The actress appeared in more than 50 films and many TV movies and shows, reported the Washington Post. Her last major motion picture role was in 1994 when she played Pearl Slaghoople in "The Flintstones."
Time reported that Taylor became noted for her early attention to the AIDS crisis and her efforts led to the establishment of the Elizabeth Taylor AIDS Foundation.
Alfred Schwan, the former chief executive of The Schwan Food Co. died March 18 at his home in Kansas at the age of 85.
The Pioneer Press reported that Schwan played a key role in the building of the firm's frozen pizza business.
His brother, Marvin Schwan, launched the company in 1952 and Alfred joined the business after returning from the U.S. Navy in 1964, reported the Star Tribune.
At this time, the company was growing rapidly, and Alfred played important roles such as guiding the frozen-pizza operations and then all manufacturing facilities, reported the Pioneer Press.
After the death of Marvin in 1993, Alfred was appointed CEO and chairman, according to the Pioneer Press.
"Alfred was an iconic, inspirational and charismatic leader who spent more than half his life contributing to the success of the company," Schwan's Chief Executive Greg Flack told the Star Tribune.
Alfred is survived by his five sons and his wife Doris, reported the Star Tribune.
A magnitude 8.9 earthquake struck the northeastern side of Japan on Friday, the largest ever recorded in Japan history.
The temblor created a devastating tsunami that unleashed waves up to 30 feet high and swept across rice fields, swallowed towns, and tossed around cars and boats as far as about six miles inland in Miyagi on Japan's east coast, CNN reported.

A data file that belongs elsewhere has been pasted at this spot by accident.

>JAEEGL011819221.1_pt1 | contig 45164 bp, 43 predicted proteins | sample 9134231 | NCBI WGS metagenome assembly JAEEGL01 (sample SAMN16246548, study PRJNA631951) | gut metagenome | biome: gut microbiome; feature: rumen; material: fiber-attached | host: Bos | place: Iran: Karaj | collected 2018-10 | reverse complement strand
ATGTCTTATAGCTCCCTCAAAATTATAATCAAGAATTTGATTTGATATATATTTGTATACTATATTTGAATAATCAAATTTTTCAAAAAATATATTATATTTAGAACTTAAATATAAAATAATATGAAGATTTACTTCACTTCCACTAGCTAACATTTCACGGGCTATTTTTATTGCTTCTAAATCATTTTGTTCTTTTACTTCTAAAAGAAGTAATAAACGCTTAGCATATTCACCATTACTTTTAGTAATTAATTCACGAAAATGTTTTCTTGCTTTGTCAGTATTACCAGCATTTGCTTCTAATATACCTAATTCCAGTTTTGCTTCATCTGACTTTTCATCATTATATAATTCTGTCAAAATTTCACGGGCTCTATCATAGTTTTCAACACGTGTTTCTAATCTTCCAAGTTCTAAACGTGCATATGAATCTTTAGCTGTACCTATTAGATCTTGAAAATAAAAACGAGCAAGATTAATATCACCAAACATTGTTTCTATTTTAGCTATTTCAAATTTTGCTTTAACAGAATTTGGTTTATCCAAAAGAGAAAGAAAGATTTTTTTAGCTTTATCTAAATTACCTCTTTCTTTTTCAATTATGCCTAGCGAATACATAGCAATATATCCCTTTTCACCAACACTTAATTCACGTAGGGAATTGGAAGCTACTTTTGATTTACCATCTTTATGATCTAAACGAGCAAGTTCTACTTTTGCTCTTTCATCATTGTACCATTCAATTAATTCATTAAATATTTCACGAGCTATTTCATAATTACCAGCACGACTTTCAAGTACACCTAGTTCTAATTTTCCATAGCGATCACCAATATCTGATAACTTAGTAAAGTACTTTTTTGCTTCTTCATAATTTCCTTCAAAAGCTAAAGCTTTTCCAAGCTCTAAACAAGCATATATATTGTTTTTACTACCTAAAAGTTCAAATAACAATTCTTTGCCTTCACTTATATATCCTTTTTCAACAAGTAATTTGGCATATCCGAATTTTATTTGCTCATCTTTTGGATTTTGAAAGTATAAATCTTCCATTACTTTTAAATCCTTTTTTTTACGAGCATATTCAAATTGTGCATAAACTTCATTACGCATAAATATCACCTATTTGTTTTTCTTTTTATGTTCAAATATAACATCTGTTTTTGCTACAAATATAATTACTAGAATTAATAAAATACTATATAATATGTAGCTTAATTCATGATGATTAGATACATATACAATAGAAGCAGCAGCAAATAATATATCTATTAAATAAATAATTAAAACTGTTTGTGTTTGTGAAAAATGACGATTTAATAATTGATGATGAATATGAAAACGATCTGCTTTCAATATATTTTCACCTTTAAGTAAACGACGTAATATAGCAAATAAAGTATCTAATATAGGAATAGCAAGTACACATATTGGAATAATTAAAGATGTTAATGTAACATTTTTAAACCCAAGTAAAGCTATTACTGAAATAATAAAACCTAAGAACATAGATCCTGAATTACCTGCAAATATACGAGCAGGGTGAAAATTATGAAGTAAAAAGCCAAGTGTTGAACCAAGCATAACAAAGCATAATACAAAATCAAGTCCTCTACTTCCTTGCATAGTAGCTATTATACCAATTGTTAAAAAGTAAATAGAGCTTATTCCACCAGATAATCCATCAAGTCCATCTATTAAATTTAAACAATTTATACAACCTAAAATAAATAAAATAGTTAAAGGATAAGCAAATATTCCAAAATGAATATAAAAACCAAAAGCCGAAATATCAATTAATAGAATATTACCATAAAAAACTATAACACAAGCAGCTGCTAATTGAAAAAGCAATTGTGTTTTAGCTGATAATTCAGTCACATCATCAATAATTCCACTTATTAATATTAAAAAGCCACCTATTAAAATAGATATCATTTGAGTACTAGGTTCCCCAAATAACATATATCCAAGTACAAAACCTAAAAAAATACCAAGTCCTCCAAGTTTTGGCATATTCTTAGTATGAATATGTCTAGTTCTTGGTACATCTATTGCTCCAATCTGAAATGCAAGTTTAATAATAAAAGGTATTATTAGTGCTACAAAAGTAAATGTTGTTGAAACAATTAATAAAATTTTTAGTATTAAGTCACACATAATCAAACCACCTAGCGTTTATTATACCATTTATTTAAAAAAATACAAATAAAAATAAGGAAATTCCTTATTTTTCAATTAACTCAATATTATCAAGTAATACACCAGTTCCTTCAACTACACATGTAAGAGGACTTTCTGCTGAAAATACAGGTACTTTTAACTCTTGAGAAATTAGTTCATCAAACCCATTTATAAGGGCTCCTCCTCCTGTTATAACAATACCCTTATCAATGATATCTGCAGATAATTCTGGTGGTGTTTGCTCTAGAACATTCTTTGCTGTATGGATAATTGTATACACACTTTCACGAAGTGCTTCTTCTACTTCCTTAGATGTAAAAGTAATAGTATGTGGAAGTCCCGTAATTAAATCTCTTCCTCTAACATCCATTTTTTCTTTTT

"This tremor was unlike any I've experienced previously, and I've lived here for eight years," Matt Alt, an American writer and translator living in Tokyo, told the New York Times. "It was a sustained rolling that made it impossible to stand, almost like vertigo."
The Japanese government said that more than 200 bodies have been found in Sendai, a city on the northeastern side of the country, and the official death toll is over 300, the New York Times reported. However, with so many people missing, the death toll is expected to increase.
Around 3,000 people living near the nation's nuclear plants were evacuated because of a reactor cooling malfunction, the Los Angeles Times reported. Authorities shut down 11 power plants and 4 million people were reported to be without electricity.
According to the New York Times, the tsunami hit Hawaii at midmorning East Coast time on Friday, with wave heights reaching four feet above sea level.
A three-alarm fire in South Minneapolis destroyed a medical clinic early Wednesday.
Minneapolis firefighters were called to the Bloomington Lake Clinic on the 3000 block of Bloomington Avenue at around 3 a.m. where flames already engulfed the building, Kare 11 reported.
Assistant Fire Chief Cherie Penn told the Star Tribune that firefighters tried three times to battle the fire from the inside, but were prevented because the fire's location on the roof created a danger.
Dr. Walter Hinck has worked at the clinic since 1985. "We've prided ourselves on being able to provide care for people in the area who arrive by bus," Hinck told the Star Tribune. It will be a few days before he figures out a plan for many of the patients.
Firefighters began tackling the fire from above, but the chemicals in the clinic made the fire extremely difficult to extinguish, Kare 11 reported.
According to the Star Tribune, the fire burned for several hours, disturbing traffic at a busy intersection and the lives of many neighborhood residents.
A spokesperson for the clinic told Kare 11 that all computer medical records were safe, but all paper records kept inside the building were destroyed.